Saturday, October 3, 2015

Our Ongoing and Seemingly Never Ending U.S. Underemployment, Pay and Job Growth Woes Continue While the President 'Fiddles' with Climate Change

The U.S. economy continues to grow each month, albeit slowly.

In fact, this is the slowest multi-year subpar economic recovery from any economic recession in memory. The inescapable fact is that instead of having now reached and surpassed the historically normal annual growth rate of 3%, we are muddling along at a ~2% growth rate with no end in sight.

Prices paid for purchased goods, including energy and imported products, are low. That's the good news.

Manufacturing employment gains and wage and salary increases are missing. That's the bad news.

In a globally competitive employment environment, the U.S. is losing the jobs competition for high paying manufacturing jobs. Thus, low wage part-time local service employees are the winners and high wage full-time U.S. based manufacturing employees are the losers.

Sadly, that's not likely to change anytime soon as government policies continue to ignore manufacturing in particular and the private sector in general. Energy and tax policy provide the clear and unmistakable evidence of this wrongheaded government stance.

Share of Americans in labor force shrinks to 38-year low is subtitled 'Labor force participation rate is lowest since Jimmy Carter era:'

"One of the most disappointing parts of a dismal U.S. jobs report for September was another decline in the percentage of Americans in the labor force.

The so-called labor-force participation rate continued its steady march lower, falling to 62.4% in September, government data show. That’s the lowest reading since October 1977, long before Americans turned sour on first-year President Jimmy Carter.
In other words, barely six in 10 of all working-age Americans have a job or are looking for one.

The participation rate peaked at 67.2% in 1997, fell slightly over the next decade, and then tumbled during the Great Recession. It’s been falling ever since. It had been at 62.6% for the previous three months.

Much of the decline in participation can be attributed to waves of baby boomers retiring. And more young people are going to college or staying in school longer, hoping to buff their credentials before entering the labor market. It’s harder for them get a good job than it was when their parents were young.
Yet those factors alone can’t explain all or necessarily even most of the decline.
Consider prime-age Americans who are 25 to 34 years old, past the age when most graduate from college. Their rate of involvement in the labor force fell to 80.6% in September — just a tick above the all-time low — from 84% in early 2008, just as the recession was starting.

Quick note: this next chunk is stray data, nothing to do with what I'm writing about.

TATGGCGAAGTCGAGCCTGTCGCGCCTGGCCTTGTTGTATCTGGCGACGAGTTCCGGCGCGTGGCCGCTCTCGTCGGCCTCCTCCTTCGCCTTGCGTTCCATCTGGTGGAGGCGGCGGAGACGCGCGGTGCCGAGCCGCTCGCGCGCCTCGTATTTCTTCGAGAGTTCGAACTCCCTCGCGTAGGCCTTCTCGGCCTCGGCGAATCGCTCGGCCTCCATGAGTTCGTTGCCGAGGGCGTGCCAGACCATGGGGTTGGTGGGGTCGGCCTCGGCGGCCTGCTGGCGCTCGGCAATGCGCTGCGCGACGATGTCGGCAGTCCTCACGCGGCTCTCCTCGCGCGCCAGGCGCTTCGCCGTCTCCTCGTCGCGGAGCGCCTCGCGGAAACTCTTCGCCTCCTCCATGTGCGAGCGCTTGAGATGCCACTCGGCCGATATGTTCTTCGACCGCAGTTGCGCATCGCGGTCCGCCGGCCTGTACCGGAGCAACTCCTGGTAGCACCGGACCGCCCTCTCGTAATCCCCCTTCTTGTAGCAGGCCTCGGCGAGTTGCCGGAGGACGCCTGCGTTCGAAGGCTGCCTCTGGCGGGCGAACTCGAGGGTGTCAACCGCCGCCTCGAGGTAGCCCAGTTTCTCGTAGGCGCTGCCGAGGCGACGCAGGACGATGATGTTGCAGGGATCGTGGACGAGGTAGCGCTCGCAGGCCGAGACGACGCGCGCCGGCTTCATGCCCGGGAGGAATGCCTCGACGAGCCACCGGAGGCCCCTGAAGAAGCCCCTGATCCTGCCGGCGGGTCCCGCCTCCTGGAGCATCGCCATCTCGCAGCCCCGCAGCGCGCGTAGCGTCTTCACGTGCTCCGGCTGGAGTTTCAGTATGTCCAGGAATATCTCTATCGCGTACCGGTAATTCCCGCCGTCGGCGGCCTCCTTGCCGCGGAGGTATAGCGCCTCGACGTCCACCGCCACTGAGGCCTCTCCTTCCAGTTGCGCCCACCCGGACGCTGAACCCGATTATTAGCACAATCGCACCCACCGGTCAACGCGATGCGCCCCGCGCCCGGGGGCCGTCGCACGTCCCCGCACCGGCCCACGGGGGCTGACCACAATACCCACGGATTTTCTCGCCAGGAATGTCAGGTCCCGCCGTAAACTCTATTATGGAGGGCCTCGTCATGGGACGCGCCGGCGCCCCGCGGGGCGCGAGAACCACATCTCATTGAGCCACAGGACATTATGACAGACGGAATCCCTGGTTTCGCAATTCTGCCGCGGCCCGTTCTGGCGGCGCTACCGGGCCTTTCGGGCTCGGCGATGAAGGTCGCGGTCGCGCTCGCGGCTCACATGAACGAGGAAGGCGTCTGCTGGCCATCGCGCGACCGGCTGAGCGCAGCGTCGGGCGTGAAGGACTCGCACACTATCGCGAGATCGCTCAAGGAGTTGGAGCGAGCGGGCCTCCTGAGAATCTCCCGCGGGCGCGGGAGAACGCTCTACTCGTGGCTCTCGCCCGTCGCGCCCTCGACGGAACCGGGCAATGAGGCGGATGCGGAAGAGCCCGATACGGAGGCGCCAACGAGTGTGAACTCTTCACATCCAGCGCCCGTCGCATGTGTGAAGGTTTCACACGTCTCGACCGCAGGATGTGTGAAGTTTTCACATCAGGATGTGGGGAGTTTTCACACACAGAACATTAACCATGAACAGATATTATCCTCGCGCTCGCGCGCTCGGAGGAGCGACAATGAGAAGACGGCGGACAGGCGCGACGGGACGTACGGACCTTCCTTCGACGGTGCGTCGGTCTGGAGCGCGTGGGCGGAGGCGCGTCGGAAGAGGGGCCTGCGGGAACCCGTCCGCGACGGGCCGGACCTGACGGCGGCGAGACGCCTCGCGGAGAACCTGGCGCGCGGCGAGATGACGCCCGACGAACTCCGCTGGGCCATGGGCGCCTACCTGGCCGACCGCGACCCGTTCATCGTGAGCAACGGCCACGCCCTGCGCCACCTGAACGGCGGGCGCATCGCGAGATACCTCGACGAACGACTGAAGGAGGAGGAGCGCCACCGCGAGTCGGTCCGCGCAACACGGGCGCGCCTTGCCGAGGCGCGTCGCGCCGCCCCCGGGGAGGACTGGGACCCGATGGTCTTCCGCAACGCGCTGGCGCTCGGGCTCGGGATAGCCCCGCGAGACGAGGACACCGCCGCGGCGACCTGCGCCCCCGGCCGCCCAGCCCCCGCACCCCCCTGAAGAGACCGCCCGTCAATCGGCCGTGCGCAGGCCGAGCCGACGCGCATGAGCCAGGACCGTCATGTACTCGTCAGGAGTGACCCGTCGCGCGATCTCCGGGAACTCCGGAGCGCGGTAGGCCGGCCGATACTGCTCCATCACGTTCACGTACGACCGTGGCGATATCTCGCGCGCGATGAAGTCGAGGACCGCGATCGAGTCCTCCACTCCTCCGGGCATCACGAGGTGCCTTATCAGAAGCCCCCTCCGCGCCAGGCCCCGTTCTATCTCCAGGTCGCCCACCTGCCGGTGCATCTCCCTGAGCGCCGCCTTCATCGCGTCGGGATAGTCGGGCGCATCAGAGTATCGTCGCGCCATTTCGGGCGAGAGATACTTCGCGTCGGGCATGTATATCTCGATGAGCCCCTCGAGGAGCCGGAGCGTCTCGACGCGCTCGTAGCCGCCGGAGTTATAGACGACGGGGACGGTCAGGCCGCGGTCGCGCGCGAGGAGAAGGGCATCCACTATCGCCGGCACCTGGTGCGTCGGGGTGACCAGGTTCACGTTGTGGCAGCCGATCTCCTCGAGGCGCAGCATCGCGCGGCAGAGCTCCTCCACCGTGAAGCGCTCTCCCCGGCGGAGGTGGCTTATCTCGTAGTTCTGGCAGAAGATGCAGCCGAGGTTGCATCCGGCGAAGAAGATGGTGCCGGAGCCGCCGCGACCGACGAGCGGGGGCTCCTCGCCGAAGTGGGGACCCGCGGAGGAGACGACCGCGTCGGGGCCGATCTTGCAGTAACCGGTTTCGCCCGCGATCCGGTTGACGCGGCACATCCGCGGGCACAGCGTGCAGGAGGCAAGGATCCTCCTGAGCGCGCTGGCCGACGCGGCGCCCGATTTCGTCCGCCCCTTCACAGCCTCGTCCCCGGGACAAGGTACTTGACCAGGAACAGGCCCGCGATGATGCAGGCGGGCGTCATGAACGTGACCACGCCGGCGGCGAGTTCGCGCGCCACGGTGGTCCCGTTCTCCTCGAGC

With job openings at an all-time high and the economy on more solid ground compared to just a few years ago, more so-called millennials should be joining the labor force and finding work. But that hasn’t been the case."

Summing Up

The economy still struggles while the President talks about climate change.

The jobs market, tax policy and the U.S. energy and manufacturing sectors are in need of our President's immediate attention.

Yet the needs of the private sector continue to be ignored by this administration to the detriment of American workers and especially our young people.

And that's not all --- Socialist Bernie Sanders and Democratic frontrunner Hillary Clinton, along with many of the Republican candidates for the presidency, are not even discussing the growing unaffordability for future taxpayers of already enacted (1) entitlement programs and 2) the cost of education from K-12 through trade schools and college.
With respect to energy, a drill, baby, drill and then both use and export what we have drilled discussion, along with approval of the Keystone XL Pipeline, are absent from too many of the stump speeches.
Also missing is a much needed discussion of school vouchers and reducing the cost of education which are now possible by implementing distance learning and other low cost teaching enhancements made available by the internet.
And the ever growing debt burdens of government and far too many American individuals and families are not a serious part of the political discussion either.

At the very least, a candid conversation about the reasons and remedies for too few high paying American based jobs and the causes of our ongoing slow economic growth, including too much waste in government at all levels, are of vital interest to most Americans --- yet the deafening silence from Washington continues.

We the People deserve better. Why don't we demand better?

That's my question du jour in search of an answer.
Thanks. Bob.

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